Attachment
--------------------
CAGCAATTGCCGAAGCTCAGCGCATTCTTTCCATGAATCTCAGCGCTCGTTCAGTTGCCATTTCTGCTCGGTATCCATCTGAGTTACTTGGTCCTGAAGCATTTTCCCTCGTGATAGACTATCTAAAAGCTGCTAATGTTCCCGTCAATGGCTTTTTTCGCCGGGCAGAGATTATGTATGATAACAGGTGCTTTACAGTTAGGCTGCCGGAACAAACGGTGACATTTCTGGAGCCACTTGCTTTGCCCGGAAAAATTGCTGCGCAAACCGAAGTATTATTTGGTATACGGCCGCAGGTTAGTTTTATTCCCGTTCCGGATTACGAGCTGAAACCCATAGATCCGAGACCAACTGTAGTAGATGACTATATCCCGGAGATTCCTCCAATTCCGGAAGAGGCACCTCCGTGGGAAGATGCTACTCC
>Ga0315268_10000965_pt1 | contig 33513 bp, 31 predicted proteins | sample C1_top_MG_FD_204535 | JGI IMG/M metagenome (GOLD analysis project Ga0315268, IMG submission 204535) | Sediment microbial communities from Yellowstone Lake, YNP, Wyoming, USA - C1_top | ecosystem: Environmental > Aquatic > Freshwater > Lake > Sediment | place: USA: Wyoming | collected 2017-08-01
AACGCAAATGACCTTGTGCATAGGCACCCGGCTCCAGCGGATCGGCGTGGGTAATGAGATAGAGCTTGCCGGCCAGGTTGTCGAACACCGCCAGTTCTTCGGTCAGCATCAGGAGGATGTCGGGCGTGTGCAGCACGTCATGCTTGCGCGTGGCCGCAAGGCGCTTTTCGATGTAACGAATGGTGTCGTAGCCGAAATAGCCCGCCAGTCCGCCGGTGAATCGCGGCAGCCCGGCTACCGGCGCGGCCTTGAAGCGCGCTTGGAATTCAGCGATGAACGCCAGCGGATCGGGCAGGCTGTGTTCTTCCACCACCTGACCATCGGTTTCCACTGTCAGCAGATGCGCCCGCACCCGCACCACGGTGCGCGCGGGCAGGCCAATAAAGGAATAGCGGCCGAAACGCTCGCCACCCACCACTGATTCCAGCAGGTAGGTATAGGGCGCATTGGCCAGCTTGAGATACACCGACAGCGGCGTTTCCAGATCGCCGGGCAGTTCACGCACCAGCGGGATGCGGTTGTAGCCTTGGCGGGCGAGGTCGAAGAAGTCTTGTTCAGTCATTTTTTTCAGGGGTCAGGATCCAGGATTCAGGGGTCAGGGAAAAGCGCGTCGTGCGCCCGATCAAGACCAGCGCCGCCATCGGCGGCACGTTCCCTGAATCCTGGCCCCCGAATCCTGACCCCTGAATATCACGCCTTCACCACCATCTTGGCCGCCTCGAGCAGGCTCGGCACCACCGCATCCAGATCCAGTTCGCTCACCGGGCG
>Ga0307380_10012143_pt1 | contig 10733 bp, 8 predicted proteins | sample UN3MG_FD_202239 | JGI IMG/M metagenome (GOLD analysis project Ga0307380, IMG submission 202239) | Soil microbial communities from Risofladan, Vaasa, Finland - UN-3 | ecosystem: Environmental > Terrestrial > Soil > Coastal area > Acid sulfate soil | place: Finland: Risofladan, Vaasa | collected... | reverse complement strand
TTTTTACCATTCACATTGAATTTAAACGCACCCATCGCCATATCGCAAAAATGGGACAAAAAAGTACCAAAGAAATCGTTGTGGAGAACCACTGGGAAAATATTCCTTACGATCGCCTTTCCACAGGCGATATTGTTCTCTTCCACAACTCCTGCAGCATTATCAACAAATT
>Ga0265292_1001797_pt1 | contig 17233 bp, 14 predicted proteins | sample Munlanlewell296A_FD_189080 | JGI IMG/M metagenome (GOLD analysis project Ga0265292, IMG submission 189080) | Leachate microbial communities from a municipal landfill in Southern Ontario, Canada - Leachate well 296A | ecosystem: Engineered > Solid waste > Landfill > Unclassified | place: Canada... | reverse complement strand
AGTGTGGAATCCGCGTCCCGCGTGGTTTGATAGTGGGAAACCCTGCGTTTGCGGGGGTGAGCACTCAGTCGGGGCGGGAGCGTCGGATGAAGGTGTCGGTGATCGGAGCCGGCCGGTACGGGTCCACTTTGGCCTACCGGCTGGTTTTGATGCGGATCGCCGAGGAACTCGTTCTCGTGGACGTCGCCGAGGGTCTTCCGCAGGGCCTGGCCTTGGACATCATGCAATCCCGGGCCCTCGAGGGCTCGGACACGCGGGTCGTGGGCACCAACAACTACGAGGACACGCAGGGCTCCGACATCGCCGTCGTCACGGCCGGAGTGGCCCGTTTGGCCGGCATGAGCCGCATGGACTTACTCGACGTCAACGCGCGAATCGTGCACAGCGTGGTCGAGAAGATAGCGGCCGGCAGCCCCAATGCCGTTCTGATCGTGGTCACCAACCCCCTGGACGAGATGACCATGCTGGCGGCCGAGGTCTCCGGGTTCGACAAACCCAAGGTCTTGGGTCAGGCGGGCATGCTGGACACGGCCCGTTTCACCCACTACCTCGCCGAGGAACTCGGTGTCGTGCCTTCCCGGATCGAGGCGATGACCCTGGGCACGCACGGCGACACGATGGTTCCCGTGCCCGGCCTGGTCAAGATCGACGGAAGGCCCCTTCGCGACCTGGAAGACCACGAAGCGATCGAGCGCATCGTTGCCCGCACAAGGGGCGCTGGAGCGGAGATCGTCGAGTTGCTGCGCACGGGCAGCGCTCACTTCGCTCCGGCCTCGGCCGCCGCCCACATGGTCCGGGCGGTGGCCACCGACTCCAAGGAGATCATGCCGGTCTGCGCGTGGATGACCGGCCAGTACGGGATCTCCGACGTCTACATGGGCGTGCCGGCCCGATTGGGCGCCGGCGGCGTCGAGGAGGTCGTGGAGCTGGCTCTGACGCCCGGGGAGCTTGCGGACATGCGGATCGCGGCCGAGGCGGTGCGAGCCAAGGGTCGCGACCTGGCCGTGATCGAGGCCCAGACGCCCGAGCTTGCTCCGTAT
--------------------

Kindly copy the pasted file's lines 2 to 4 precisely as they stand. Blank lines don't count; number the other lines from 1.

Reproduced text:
>Ga0315268_10000965_pt1 | contig 33513 bp, 31 predicted proteins | sample C1_top_MG_FD_204535 | JGI IMG/M metagenome (GOLD analysis project Ga0315268, IMG submission 204535) | Sediment microbial communities from Yellowstone Lake, YNP, Wyoming, USA - C1_top | ecosystem: Environmental > Aquatic > Freshwater > Lake > Sediment | place: USA: Wyoming | collected 2017-08-01
AACGCAAATGACCTTGTGCATAGGCACCCGGCTCCAGCGGATCGGCGTGGGTAATGAGATAGAGCTTGCCGGCCAGGTTGTCGAACACCGCCAGTTCTTCGGTCAGCATCAGGAGGATGTCGGGCGTGTGCAGCACGTCATGCTTGCGCGTGGCCGCAAGGCGCTTTTCGATGTAACGAATGGTGTCGTAGCCGAAATAGCCCGCCAGTCCGCCGGTGAATCGCGGCAGCCCGGCTACCGGCGCGGCCTTGAAGCGCGCTTGGAATTCAGCGATGAACGCCAGCGGATCGGGCAGGCTGTGTTCTTCCACCACCTGACCATCGGTTTCCACTGTCAGCAGATGCGCCCGCACCCGCACCACGGTGCGCGCGGGCAGGCCAATAAAGGAATAGCGGCCGAAACGCTCGCCACCCACCACTGATTCCAGCAGGTAGGTATAGGGCGCATTGGCCAGCTTGAGATACACCGACAGCGGCGTTTCCAGATCGCCGGGCAGTTCACGCACCAGCGGGATGCGGTTGTAGCCTTGGCGGGCGAGGTCGAAGAAGTCTTGTTCAGTCATTTTTTTCAGGGGTCAGGATCCAGGATTCAGGGGTCAGGGAAAAGCGCGTCGTGCGCCCGATCAAGACCAGCGCCGCCATCGGCGGCACGTTCCCTGAATCCTGGCCCCCGAATCCTGACCCCTGAATATCACGCCTTCACCACCATCTTGGCCGCCTCGAGCAGGCTCGGCACCACCGCATCCAGATCCAGTTCGCTCACCGGGCG
>Ga0307380_10012143_pt1 | contig 10733 bp, 8 predicted proteins | sample UN3MG_FD_202239 | JGI IMG/M metagenome (GOLD analysis project Ga0307380, IMG submission 202239) | Soil microbial communities from Risofladan, Vaasa, Finland - UN-3 | ecosystem: Environmental > Terrestrial > Soil > Coastal area > Acid sulfate soil | place: Finland: Risofladan, Vaasa | collected... | reverse complement strand